An atmospheric, gritty, and compelling novel of star-crossed lovers, set in the circus world circa 1932 illuminated by a wonderful sense of time and place. Winner of the 2007 BookBrowse Award for Most Popular Book.
An atmospheric, gritty, and compelling novel of star-crossed lovers, set in the circus world circa 1932, by the bestselling author of Riding Lessons.
When Jacob Jankowski, recently orphaned and suddenly adrift, jumps onto a passing train, he enters a world of freaks, drifters, and misfits, a second-rate circus struggling to survive during the Great Depression, making one-night stands in town after endless town. A veterinary student who almost earned his degree, Jacob is put in charge of caring for the circus menagerie. It is there that he meets Marlena, the beautiful young star of the equestrian act, who is married to August, the charismatic but twisted animal trainer. He also meets Rosie, an elephant who seems untrainable until he discovers a way to reach her.
Beautifully written, Water for Elephants is illuminated by a wonderful sense of time and place. It tells a story of a love between two people that overcomes incredible odds in a world in which even love is a luxury that few can afford.
Some of you may be asking after the post from earlier this week, “why did she include circus stories on her ‘creepy Halloween’ TBR?” Well, let me explain. First, I am absolutely terrified of clowns. I am not going to go into the details of why, just know that I did not see the reincarnation of IT just as I couldn’t force myself (at 18 years old) to make it through the original IT without crying in fear. Second, after finally attending a Ringling Bros circus performance in my early 20s, I was hooked. There is something magical and wondrous about the world of the circus and each October I find myself returning to this bright, mysterious culture. So, expect a couple circus stories this month, and the first is Water for Elephants.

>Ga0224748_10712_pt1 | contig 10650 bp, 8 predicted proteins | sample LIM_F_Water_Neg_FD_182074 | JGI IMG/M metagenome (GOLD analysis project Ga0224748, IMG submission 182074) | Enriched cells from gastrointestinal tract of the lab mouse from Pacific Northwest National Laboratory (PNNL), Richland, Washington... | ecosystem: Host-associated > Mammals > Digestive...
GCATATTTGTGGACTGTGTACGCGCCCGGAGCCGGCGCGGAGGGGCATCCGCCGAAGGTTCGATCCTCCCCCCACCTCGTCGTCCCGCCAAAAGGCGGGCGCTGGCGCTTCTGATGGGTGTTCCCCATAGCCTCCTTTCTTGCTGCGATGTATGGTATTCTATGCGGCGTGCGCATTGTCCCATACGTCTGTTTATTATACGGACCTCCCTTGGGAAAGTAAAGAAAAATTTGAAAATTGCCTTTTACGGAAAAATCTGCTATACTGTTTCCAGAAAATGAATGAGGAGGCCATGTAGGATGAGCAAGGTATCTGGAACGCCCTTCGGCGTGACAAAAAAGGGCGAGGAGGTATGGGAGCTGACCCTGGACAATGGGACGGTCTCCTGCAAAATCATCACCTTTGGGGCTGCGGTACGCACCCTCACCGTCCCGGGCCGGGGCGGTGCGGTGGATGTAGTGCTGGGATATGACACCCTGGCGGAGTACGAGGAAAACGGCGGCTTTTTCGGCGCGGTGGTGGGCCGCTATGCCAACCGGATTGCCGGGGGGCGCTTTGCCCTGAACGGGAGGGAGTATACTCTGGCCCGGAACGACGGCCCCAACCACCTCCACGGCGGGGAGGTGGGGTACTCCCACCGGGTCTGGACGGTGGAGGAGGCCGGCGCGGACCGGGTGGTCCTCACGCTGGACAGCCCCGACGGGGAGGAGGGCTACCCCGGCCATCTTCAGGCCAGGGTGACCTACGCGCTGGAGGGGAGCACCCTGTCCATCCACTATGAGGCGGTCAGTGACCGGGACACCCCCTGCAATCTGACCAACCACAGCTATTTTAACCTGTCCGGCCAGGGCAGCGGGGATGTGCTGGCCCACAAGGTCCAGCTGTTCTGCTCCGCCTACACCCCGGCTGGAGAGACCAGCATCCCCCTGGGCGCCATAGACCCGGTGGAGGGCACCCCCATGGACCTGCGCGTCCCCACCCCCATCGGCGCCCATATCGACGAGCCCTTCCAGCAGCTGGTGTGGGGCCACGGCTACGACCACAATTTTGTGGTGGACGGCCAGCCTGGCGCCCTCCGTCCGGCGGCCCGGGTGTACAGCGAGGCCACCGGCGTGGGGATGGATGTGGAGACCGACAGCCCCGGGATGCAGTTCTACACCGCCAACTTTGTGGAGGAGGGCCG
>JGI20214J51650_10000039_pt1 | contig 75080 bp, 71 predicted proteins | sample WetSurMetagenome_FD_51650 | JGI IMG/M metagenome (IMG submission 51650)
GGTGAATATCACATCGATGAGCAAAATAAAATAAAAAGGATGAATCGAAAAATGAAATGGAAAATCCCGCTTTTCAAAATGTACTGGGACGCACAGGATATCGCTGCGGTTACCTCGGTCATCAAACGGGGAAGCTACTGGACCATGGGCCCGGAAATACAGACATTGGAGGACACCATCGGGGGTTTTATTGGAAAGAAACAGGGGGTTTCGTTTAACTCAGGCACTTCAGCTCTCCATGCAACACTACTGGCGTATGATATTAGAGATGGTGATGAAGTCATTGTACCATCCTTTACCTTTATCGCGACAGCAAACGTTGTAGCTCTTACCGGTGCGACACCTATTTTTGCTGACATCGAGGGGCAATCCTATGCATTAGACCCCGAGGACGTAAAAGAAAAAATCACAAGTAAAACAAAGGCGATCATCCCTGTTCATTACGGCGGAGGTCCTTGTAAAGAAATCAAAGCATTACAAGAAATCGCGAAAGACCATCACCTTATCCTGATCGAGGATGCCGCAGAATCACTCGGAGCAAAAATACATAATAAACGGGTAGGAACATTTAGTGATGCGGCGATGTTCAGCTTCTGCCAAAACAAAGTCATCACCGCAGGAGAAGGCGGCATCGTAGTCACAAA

I initially heard about Water for Elephants when the movie came out in 2011. I was intrigued with the story because circus, but almost immediately decided not to read the book. Guys, I will openly admit that I can be a bit of a book snob, and if ‘everyone’ just LOVES a book…..it probably won’t live up to the hype. (Please don’t tell me how stupid this is. I KNOW IT IS! I just can’t help my snobby reaction.) So, instead I spent my time reading stuff like The Night Circus and Girl on a Wire. But this year, I couldn’t stop wondering about the story, and decided to finally pick up Water for Elephants on a couple of trusted friends’ recommendation.
Guys, I loved it! (I know..I know) The book was fantastic! I am not going to add a summary of the story because this post will be long enough as is, but I will say that my favorite aspect of Water for Elephants is how it jumps between Jacob’s current stay in the nursing home and his memories of the circus. Jacob’s modern experience was heart wrenching and yet still humorous. His self awareness was brutally refreshing and eye-opening for someone who hasn’t been forced to experience such a regulated reality. Even now, tears come to my eyes when I remember certain revelations shared by 90, or 93, year old Jacob. I would recommend Water for Elephants just because of that starkly honest storyline.